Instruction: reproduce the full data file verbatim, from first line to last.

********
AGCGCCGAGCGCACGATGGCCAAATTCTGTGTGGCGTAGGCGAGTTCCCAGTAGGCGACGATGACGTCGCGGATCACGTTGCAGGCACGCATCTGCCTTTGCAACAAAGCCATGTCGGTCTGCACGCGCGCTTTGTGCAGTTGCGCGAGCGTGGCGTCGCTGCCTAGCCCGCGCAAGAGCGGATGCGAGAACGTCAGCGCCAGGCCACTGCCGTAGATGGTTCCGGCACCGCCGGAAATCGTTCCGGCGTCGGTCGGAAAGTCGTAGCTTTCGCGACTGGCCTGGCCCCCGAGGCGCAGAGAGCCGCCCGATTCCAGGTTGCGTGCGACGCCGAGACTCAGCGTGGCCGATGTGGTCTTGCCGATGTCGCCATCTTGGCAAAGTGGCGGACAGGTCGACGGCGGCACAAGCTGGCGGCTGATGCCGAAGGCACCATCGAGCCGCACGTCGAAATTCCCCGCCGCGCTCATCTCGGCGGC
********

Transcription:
AGCGCCGAGCGCACGATGGCCAAATTCTGTGTGGCGTAGGCGAGTTCCCAGTAGGCGACGATGACGTCGCGGATCACGTTGCAGGCACGCATCTGCCTTTGCAACAAAGCCATGTCGGTCTGCACGCGCGCTTTGTGCAGTTGCGCGAGCGTGGCGTCGCTGCCTAGCCCGCGCAAGAGCGGATGCGAGAACGTCAGCGCCAGGCCACTGCCGTAGATGGTTCCGGCACCGCCGGAAATCGTTCCGGCGTCGGTCGGAAAGTCGTAGCTTTCGCGACTGGCCTGGCCCCCGAGGCGCAGAGAGCCGCCCGATTCCAGGTTGCGTGCGACGCCGAGACTCAGCGTGGCCGATGTGGTCTTGCCGATGTCGCCATCTTGGCAAAGTGGCGGACAGGTCGACGGCGGCACAAGCTGGCGGCTGATGCCGAAGGCACCATCGAGCCGCACGTCGAAATTCCCCGCCGCGCTCATCTCGGCGGC